Navy housing rezone takes a shelling

Neighbors and Planning Commission unite to recommend rejection by council.

A proposed rezone for intense redevelopment of the Navy housing project on Government Way foundered Thursday, after a round of shelling by neighbors.

By a 5-0 vote, Planning Commission members recommended denial of an application by American Eagle Communities LLC, for a comprehensive plan amendment that would be the first step in a rezone for higher density. The proposal will go to the City Council for consideration, but commission members were unambiguous in saying the plan offered little to the community.

“It sounds like the commission wants this decision to stick,” chair Donna McKinney said.

American Eagle Communities LLC, a Texas concern backed by East Coast developers, is working in partnership with the Navy to redevelop off-base military housing in the Puget Sound area. Managing Director Kathryn Thompson, said American Eagle’s mandate was to “create value” from current properties, with profits to be put back into Navy housing elsewhere.

The 5.4-acre parcel off Wyatt Way is currently zoned for about 75 homes; American Eagle planner David Smith said the proposed project could see perhaps 187 units, about 30 percent of them “affordable” under city guidelines. The buildings would be situated around a public courtyard.

“I said we’re going to have a large, central open space, and I meant that,” Smith said.

But Grow Avenue neighbors were among more than a dozen citizens who turned out to oppose the project, saying it would be incompatible with surrounding residences.

Charles Schmid and several others said increased density would contribute to traffic woes in Winslow.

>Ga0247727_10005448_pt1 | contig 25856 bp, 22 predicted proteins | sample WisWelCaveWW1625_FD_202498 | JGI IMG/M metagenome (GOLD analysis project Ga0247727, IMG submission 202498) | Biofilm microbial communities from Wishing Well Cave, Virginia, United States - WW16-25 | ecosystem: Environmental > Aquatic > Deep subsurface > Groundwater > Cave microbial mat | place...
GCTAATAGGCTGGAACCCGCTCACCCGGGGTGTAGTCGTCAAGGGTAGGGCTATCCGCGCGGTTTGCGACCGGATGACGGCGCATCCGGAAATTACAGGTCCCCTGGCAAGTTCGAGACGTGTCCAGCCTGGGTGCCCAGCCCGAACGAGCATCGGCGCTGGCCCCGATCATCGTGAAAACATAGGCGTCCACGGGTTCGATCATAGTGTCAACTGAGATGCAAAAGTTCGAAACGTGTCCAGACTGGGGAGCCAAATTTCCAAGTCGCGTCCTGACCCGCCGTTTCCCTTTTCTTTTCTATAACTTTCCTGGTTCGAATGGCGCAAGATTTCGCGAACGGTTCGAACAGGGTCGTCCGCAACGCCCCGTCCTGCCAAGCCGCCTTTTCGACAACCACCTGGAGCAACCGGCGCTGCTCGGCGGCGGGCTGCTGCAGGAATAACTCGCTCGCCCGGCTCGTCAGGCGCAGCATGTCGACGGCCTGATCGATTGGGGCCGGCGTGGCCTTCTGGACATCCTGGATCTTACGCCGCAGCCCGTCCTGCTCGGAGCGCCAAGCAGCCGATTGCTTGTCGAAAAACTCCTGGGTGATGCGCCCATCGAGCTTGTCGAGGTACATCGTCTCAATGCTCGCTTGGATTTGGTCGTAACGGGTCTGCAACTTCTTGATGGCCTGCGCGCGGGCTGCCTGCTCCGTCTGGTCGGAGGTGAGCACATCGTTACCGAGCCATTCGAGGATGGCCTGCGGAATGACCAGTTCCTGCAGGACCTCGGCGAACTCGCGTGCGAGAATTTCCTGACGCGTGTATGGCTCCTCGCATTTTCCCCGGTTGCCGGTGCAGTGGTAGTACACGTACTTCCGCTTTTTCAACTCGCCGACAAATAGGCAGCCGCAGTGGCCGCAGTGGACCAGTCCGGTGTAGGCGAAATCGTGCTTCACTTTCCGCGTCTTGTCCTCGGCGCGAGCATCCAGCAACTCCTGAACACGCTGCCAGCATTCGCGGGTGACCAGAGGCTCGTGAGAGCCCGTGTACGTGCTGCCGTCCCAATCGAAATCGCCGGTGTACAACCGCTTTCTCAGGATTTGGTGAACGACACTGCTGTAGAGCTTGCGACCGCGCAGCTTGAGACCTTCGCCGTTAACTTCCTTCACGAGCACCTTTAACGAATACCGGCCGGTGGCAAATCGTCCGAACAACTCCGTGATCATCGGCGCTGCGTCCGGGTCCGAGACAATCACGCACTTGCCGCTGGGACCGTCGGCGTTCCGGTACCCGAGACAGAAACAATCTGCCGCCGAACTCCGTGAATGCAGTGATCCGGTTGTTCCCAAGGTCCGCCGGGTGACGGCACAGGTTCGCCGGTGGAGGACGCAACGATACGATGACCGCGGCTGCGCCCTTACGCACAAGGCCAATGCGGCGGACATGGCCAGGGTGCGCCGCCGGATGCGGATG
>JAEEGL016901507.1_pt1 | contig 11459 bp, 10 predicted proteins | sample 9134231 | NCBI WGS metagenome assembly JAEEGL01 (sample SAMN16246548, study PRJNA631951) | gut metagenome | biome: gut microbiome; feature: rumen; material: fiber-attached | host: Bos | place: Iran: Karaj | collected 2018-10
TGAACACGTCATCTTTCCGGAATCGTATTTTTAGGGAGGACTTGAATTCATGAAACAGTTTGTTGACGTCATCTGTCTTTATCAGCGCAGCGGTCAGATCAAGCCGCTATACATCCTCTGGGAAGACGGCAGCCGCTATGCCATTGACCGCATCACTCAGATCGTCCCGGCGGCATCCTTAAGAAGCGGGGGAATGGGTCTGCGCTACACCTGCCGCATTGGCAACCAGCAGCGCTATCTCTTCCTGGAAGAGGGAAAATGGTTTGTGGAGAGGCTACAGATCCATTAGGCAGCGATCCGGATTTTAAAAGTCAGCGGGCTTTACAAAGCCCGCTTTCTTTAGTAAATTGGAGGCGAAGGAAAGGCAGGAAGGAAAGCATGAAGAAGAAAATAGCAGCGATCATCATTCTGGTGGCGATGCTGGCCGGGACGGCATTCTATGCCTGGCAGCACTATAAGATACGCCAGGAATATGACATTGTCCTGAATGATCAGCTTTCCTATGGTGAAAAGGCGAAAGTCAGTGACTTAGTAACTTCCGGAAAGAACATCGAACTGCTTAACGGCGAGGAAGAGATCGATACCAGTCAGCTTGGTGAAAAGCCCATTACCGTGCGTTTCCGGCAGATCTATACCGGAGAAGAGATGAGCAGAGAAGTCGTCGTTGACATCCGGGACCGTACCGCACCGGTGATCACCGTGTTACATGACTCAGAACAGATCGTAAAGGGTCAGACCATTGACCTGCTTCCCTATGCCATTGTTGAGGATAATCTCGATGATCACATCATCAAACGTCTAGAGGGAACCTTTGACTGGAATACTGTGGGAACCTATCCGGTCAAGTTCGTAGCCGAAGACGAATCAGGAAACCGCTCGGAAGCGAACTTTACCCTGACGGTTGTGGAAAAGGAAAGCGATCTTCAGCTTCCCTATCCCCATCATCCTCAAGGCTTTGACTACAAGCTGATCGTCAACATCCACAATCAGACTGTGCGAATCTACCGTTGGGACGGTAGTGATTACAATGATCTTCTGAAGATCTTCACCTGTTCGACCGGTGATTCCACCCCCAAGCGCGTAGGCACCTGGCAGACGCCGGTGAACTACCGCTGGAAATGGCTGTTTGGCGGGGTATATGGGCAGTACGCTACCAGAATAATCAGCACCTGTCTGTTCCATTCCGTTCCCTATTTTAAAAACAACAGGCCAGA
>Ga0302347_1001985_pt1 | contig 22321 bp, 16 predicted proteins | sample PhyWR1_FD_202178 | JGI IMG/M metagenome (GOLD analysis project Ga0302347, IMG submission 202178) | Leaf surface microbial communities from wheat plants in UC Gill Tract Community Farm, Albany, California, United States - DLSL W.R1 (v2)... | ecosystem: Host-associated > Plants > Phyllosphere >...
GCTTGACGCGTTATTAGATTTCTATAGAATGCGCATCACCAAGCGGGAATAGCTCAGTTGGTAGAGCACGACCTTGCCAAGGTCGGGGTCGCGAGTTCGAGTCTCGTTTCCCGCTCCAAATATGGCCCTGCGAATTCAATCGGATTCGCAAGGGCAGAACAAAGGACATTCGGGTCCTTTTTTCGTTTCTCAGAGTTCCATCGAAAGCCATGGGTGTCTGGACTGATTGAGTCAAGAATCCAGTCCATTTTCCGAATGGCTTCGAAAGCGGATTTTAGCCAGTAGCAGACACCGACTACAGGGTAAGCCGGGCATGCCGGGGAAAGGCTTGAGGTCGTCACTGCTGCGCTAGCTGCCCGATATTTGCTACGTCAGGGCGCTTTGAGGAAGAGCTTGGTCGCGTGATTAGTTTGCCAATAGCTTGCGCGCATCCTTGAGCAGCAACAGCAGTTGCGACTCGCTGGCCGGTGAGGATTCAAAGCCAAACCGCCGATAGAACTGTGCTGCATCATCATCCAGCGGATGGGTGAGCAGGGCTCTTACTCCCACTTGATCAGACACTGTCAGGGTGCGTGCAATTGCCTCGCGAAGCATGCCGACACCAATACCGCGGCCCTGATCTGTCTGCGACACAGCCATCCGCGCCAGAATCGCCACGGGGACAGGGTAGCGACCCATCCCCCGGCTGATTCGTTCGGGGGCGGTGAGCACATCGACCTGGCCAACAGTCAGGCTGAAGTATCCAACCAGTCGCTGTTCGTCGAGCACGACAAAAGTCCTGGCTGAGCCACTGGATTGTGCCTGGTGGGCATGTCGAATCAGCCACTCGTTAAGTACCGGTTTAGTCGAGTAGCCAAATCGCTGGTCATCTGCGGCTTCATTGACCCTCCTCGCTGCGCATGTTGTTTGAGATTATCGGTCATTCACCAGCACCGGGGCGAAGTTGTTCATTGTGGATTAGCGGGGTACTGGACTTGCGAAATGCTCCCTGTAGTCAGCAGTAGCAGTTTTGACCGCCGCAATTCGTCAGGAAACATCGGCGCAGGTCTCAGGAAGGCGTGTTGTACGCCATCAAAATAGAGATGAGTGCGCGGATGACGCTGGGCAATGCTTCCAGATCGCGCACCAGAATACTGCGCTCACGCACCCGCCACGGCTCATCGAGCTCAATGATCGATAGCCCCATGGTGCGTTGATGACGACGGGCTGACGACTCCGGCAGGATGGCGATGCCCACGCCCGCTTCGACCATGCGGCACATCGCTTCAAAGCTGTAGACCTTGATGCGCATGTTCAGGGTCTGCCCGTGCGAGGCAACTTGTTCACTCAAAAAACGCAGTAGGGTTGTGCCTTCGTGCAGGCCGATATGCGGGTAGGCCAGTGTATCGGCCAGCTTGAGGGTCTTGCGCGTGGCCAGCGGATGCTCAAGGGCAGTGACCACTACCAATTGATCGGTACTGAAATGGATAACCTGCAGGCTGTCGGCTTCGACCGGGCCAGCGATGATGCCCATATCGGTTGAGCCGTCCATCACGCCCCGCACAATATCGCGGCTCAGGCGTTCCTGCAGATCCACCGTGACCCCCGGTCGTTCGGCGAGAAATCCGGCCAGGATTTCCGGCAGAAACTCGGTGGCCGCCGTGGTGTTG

For a traffic study, Schmid said, “all you have to do is look out your car window while you’re waiting for the light to change the second time.”

Even two local developers spoke against the proposal.

Kelly Samson, who with partners owns several parcels next to the Government Way project, said that if American Eagle was granted higher density, he’d come in himself next year “with the same request, for the same reasons.”

Developer Dick Allen argued that American Eagle was less a developer than a well-paid government contractor.

“It’s all about the dollars,” Allen said. “Doing business with the government, if you don’t know, is highly profitable.”

Several noted that a rezone would allow commercial development, and argued that while American Eagle said that its project would be residential only, they could eventually sell it to someone else with commercial plans.

Planning commissioners agreed, with Bill Luria saying that even the promise of more affordable housing didn’t warrant more intense development there.

American Eagle’s plans are unknown. Thompson declined several requests for comment after the hearing, saying she and her colleagues had to catch a ferry.

The commission did advance two other proposed comprehensive plan amendments for further study. One would see a minor extension of the south-end sewer service boundary, while the other would allow possible future expansion of Winslow Clinic on

Ericksen Avenue.

We encourage an open exchange of ideas on this story's topic, but we ask you to follow our guidelines for respecting community standards. Personal attacks, inappropriate language, and off-topic comments may be removed, and comment privileges revoked, per our Terms of Use. Please see our FAQ if you have questions or concerns about using Facebook to comment.
blog comments powered by Disqus

Read the Oct 21
Green Edition

Browse the print edition page by page, including stories and ads.

Browse the archives.

Friends to Follow

View All Updates